We are deep into the heart of Channukah (the Jewish holiday of lights), which began Friday night and lasts 8 days. As one of our offices resident Jews, I am often approached by gentiles in our office, as to what the proper etiquette is regarding all-things-Jewish.
Recently, a number of people have approached me, as they were invited, over the weekend, to attend Channukah parties... and they wondered "should I bring something"... and if I should bring something... was there a traditional food that they could bring.
Well, the truth of the matter is, there really isn't a truly traditional "Channukah Food" to bring... but there are a couple of items that come mighty close.
A quick explanation of Channukah
Channukah is a minor holiday, commemorating the reclaiming of the Temple in Jerusalem from the Romans. When the temple was regained, they went into the sanctuary and found they only had enough oil to light the "eternal light" (one of the holiest of holy things in the temple) and it likely wasn't enough for even one night.
They sent runners off into the countryside to try to get pure oil (not just any oil would do) to keep the flame going. It took 8 nights for the runners to return with the proper oil... and miracle of miracles... the eternal light burned all 8 of those nights... on only a dropful of oil. A miracle, right?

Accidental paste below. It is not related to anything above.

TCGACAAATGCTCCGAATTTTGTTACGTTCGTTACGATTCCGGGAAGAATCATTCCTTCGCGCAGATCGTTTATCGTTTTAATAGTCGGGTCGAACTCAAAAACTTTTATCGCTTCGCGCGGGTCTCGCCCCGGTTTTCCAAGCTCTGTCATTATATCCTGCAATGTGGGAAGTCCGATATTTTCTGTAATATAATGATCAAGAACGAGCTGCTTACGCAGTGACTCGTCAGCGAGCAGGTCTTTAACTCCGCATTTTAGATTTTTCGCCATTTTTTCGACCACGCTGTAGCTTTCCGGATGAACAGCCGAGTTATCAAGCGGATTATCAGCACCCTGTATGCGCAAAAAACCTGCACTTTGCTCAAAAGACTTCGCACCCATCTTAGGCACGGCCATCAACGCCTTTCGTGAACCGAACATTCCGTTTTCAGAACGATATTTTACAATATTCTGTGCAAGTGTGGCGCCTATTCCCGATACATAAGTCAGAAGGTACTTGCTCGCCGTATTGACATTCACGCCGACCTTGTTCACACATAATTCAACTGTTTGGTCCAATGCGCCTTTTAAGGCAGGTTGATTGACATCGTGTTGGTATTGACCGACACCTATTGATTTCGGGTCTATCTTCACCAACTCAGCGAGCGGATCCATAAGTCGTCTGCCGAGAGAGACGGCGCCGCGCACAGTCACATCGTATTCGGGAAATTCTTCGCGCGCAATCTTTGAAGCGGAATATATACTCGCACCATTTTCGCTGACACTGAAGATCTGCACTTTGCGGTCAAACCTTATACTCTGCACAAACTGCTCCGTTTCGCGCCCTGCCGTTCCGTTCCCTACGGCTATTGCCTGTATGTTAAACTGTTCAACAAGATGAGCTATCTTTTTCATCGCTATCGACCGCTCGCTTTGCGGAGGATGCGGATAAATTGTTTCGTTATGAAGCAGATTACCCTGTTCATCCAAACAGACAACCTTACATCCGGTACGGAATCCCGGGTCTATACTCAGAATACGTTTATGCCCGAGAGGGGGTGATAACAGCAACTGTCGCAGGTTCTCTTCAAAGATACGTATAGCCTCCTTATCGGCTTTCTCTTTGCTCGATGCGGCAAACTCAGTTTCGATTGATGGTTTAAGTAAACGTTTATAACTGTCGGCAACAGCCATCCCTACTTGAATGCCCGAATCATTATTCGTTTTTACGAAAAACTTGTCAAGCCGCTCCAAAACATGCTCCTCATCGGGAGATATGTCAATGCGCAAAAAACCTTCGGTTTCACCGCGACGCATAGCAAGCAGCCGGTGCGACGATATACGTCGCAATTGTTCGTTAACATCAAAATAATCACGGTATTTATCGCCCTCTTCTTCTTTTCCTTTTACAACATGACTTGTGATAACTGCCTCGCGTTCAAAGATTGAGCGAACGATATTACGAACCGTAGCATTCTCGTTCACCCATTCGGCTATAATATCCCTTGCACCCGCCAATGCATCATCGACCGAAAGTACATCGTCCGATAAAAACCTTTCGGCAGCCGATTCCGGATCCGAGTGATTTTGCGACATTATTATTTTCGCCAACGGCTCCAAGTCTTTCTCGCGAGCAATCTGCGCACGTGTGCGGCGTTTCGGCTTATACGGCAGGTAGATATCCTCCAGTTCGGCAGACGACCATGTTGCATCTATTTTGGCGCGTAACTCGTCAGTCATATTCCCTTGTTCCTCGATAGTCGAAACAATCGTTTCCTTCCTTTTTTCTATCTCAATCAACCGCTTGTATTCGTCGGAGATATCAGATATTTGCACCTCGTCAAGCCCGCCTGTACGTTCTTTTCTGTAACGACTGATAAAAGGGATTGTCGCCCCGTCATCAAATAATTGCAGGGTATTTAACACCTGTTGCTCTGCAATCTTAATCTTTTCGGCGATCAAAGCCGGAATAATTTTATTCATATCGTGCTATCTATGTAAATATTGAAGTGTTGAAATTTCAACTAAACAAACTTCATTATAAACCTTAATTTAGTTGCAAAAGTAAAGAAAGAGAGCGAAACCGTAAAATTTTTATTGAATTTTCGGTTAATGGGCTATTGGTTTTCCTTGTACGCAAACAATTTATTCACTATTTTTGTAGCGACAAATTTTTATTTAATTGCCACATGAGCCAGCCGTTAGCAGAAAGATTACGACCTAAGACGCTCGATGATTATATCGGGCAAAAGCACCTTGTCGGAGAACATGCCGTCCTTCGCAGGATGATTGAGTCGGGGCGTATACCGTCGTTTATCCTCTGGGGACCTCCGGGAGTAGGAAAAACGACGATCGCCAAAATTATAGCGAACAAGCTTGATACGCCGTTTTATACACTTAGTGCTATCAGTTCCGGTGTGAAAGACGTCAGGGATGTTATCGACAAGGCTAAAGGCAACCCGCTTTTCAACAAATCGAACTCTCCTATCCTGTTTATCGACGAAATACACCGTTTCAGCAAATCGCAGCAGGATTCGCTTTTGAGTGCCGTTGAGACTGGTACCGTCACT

explanation over... you can wake up now.
So... you can see that the holiday of Channukah rotates around "oil" as it's central thought... so we look for foods cooked in oil.
Two foods that have become associated with Channukah are "Latkes" (LOT- kuhs)... potato pancakes, fried with oil... very popular and often served with applesauce and/or sour cream. And a more modern, more Israeli Channukah food, is Soofganiyot. (okay, we'll say it slowly... say it with me... SOOF-GAN-EEE-OT!)....
Soofganiot is a Hebrew word for "doughnuts"... and Soofganiot are made of a yeast bread, fried in oil, (and typically filled with fruit filling).
Now... if invited to a Channukah celebration... if you bring either of these items... you'll be considered a Channukah Maven (expert), and a welcome guest. Please note, if the hosts "keep kosher" (Jewish dietary laws), make sure that any Soofganiyot that you might buy are marked KOSHER, not Kosher-style.
Oh... and what's up with the "Soofganiyot of Doom", from the headline??? These things are loaded with fat and cholesterol!!! OY VAY, I'm DOOMED!